George Herbert on the pastor’s reading

Having looked at the basics which the pastor requires for their ministry, Herbert today presses further into the pastor’s study.

Not only must pastors know the Bible inside out, they should also have read the early church fathers, the medieval scholastics, and plenty of Reformation and post-Reformation writings. Indeed, a good pastor has compiled their own “body of divinity” or doctrinal confession, using these additional works as well as the Bible to expound the Church’s Catechism. Having sketched out one’s own systematic theology is always more edifying than simply reading other people’s attempts.

The Anglican Catechism basically consists of the Apostles Creed, the Ten Commandments, the Lord’s Prayer, and instruction on the sacraments. All baptised members of the Church were required to know and understand these elements before being confirmed, and so it was the parson’s duty to catechise his flock (which was often done on a Sunday afternoon).

If only we were always so diligent to instruct people in the basics today, where someone who can recite the Creed or list the Ten Commandments in the right order is considered a biblical expert (or nerd)!

Finally, pastors should be skilled in casuistry, or cases of conscience. They should understand how people tick and how to help them follow Christ more closely in all the tricky cases which this messy world throws up.

The Parson’s Accessary Knowledges

The country Parson has read the Fathers also, and the Schoolmen, and the later Writers, or a good portion of all, out of all which he hath compiled a book, and body of divinity, which is the storehouse of his sermons, and which he preaches all his life; but diversely clothed, illustrated, and enlarged. For though the world is full of such composures, yet every man’s own is fittest, readiest, and most savoury to him. Besides, this being to be done in his younger and preparatory times, it is an honest joy ever after to look upon his well spent hours.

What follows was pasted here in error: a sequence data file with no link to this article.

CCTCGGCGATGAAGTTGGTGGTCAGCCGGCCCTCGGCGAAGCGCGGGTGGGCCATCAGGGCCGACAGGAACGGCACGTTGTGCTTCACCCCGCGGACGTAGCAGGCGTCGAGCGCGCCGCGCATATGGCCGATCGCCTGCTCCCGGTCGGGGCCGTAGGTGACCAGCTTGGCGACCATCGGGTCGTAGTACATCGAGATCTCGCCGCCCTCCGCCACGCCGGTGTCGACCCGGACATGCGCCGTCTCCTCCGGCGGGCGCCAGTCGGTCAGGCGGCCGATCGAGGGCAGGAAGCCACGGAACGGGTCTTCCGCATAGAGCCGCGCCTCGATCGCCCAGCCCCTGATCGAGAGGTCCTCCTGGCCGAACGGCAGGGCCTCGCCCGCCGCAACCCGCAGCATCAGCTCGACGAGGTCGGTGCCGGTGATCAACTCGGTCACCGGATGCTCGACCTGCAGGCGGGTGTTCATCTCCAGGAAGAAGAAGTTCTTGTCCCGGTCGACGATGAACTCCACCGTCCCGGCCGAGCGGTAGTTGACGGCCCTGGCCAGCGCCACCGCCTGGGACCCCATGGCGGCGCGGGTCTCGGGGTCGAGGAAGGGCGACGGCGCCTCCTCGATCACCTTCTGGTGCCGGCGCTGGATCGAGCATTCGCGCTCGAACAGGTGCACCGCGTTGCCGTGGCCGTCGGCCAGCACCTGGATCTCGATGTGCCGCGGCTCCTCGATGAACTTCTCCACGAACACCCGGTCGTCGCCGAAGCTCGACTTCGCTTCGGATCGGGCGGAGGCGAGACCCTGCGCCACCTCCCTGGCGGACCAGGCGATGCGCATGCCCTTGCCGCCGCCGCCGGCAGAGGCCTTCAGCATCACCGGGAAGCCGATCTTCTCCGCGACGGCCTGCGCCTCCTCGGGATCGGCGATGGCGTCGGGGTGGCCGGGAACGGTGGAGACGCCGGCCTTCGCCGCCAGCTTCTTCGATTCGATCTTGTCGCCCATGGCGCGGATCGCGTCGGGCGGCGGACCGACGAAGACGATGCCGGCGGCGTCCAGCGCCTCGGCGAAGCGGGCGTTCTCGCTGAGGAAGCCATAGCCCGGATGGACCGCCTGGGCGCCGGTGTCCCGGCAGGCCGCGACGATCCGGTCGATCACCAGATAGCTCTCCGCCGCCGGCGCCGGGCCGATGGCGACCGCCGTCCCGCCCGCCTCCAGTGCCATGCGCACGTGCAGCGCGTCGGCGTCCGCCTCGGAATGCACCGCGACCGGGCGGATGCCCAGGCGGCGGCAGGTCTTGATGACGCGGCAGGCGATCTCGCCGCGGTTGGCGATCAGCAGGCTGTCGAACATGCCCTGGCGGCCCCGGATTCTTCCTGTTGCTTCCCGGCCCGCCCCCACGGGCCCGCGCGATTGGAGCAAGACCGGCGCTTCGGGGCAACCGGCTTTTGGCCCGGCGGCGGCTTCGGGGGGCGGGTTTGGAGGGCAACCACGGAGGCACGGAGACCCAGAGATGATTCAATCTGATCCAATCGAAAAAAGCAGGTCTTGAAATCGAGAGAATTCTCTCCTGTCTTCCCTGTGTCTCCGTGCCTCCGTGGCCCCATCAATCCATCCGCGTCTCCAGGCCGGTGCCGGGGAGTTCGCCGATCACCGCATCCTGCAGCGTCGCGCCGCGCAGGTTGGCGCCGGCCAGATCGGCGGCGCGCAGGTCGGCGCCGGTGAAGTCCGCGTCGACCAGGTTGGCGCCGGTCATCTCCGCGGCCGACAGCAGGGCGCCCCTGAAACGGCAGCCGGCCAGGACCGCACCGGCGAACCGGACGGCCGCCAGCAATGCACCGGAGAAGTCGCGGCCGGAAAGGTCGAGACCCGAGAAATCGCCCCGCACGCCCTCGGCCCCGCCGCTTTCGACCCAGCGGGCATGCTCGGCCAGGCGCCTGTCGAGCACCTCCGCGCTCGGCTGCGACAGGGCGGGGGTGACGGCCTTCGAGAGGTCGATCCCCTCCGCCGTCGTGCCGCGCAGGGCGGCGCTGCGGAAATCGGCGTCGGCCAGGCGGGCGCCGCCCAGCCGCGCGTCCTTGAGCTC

This body he made by way of expounding the Church Catechism, to which all divinity may easily be reduced. For it being indifferent in itself to choose any method, that is best to be chosen, of which there is likeliest to be most use. Now catechizing being a work of singular, and admirable benefit to the Church of God, and a thing required under canonical obedience, the expounding of our catechism must needs be the most useful form. Yet hath the Parson, besides this laborious work, a slighter form of catechizing, fitter for country people; according as his audience is, so he uses one, or other; or sometimes both, if his audience be intermixed.

He greatly esteems also of cases of conscience, wherein he is much versed. And indeed, herein is the greatest ability of a Parson to lead his people exactly in the ways of truth, so that they neither decline to the right hand, nor to the left. Neither let any think this a slight thing. For every one hath not digested, when it is a sin to take something for money lent, or when not; when it is a fault to discover another’s fault, or when not; when the affections of the soul in desiring and procuring increase of means, or honour, be a sin of covetousness or ambition, and when not; when the appetites of the body in eating, drinking, sleep, and the pleasure that comes with sleep, be sins of gluttony, drunkenness, sloth, lust, and when not; and so in many circumstances of actions.

Now if a shepherd know not which grass will bane, or which not, how is he fit to be a shepherd? Wherefore the Parson hath throughly canvassed all the particulars of human actions, at least all those which he observes are most incident to his parish.


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